In 1979, communist Vietnamese forces ousted the Khmer Rouge and established The People’s Republic of Kampuchea. They supported the restoration of the dances as a way of establishing their political legitimacy in the eyes of Cambodians. In 1991, Prince Sihanouk returned from exile and in 1993 was elected king. His support has helped revive the dance. The nation’s artists began to reassemble and rebuild their culture. Schools were formed by surviving artists in Cambodia and by refugees in America. But their population had been decimated: they believe that up to 90% of the nations professional artists died under the Khmer Rouge.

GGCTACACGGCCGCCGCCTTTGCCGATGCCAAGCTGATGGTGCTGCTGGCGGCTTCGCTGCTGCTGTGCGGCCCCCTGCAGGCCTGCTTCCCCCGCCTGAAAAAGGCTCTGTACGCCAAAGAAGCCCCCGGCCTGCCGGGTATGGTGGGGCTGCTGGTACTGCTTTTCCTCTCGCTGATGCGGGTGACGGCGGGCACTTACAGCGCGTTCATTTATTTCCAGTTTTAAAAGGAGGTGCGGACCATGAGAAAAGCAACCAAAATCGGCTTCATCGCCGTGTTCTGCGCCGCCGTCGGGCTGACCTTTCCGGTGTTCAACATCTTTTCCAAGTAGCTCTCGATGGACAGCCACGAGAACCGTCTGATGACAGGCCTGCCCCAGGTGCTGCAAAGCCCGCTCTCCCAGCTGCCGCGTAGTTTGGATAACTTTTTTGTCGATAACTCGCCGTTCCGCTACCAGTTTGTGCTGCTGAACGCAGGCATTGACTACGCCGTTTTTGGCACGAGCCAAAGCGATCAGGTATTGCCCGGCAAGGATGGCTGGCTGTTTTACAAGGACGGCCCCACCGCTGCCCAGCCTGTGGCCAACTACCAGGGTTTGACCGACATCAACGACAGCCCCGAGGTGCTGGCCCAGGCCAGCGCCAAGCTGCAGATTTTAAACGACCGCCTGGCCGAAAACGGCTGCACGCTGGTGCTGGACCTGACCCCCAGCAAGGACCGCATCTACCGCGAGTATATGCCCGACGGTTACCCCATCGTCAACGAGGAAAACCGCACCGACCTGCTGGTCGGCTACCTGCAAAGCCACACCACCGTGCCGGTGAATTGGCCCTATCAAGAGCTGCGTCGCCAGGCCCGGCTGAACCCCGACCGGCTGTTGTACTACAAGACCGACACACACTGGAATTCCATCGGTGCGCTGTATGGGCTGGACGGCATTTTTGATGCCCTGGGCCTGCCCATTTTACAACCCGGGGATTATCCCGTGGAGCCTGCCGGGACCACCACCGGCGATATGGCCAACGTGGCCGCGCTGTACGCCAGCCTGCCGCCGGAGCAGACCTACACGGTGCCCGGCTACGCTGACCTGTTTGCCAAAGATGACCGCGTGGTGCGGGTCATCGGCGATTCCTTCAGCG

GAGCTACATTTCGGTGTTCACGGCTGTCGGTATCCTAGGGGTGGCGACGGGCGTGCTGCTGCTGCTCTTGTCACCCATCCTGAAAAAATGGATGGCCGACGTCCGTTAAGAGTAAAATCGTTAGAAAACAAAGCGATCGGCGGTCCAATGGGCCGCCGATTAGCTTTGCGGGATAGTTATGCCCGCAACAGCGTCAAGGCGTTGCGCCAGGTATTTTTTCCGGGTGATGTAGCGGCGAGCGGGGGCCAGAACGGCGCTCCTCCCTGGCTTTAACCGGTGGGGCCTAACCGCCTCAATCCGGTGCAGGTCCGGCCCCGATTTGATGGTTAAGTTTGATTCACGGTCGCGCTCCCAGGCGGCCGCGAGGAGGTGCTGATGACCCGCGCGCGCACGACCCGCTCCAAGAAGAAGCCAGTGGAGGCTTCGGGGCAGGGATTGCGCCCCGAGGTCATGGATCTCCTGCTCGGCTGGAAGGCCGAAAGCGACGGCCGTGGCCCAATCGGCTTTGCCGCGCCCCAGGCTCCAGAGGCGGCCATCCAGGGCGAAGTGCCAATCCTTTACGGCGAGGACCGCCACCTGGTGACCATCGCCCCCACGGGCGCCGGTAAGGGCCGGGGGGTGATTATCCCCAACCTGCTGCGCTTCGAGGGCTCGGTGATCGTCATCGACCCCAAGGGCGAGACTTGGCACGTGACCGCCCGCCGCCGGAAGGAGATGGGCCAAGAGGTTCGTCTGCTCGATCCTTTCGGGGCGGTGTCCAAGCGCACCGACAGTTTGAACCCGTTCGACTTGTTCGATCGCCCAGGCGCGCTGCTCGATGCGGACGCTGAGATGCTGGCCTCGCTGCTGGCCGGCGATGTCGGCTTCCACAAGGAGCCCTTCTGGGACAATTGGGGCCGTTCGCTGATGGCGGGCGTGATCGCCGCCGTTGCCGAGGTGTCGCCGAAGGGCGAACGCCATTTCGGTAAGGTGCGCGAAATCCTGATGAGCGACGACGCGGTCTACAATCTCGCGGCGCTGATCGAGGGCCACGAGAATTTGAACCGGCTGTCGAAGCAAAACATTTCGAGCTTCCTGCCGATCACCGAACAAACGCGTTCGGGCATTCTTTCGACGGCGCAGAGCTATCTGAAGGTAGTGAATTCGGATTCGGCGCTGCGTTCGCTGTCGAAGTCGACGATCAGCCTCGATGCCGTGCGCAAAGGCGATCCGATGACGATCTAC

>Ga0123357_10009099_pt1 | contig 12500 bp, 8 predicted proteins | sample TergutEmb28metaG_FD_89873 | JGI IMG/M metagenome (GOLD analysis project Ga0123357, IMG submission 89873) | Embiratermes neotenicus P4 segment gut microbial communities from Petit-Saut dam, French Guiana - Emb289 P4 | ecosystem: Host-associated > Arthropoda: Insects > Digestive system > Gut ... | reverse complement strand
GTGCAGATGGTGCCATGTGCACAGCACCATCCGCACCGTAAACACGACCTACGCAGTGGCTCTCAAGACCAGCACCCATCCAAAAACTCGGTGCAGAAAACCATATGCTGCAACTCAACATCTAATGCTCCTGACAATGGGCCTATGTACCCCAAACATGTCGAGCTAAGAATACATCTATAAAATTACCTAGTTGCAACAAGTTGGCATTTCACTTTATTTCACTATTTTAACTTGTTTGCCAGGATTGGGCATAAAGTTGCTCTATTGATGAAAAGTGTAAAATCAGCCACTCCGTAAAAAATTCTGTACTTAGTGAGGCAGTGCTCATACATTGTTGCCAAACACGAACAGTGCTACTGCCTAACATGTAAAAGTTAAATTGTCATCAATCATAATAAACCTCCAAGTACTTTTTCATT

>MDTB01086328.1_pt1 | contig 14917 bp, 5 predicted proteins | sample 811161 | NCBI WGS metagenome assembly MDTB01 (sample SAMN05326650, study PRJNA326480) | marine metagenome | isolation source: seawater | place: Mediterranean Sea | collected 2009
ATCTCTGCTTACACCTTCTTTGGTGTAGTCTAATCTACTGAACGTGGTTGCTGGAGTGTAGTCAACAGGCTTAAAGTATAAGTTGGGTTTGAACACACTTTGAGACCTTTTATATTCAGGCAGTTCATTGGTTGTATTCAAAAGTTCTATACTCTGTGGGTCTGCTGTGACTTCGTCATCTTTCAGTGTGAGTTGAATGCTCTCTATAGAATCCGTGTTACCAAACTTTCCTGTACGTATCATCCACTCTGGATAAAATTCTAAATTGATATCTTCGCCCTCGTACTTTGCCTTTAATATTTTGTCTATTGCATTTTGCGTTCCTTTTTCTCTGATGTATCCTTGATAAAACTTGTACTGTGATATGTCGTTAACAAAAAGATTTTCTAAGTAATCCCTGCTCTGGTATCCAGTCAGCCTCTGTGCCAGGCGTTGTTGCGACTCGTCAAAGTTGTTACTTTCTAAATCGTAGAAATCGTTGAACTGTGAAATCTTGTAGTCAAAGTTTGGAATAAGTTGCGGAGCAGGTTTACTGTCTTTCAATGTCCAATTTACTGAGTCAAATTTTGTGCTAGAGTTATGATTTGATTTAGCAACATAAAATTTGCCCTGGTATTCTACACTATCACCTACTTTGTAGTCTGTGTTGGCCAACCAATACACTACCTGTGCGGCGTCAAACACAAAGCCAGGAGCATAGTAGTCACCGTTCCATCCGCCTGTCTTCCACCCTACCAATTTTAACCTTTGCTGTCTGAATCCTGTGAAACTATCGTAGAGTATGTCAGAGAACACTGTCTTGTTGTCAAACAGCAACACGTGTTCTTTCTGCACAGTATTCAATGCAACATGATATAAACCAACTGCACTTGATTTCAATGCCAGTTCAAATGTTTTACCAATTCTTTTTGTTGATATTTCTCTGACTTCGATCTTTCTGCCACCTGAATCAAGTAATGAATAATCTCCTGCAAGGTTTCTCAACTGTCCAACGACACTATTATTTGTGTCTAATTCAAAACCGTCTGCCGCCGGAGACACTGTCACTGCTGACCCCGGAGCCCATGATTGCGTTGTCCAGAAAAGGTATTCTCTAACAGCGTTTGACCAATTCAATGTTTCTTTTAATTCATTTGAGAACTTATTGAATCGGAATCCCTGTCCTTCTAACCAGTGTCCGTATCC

Swing Kids: Dance in Nazi Germany
Hitler had aspirations for Germany similar to Pol Pot’s: to establish a nation of pure Germans. In addition to his extermination policies, Hitler attempted to recruit and control the younger generation and the body politic of an Aryan culture. The Nazis determined that the only acceptable dances were those which served their nationalist-socialist agenda. Rural folk dances represented a traditional, pure, wholesome Germany and were therefore acceptable. Nazi festivals presented masses of people moving in a common rhythm, emphasizing national unity over individual expression.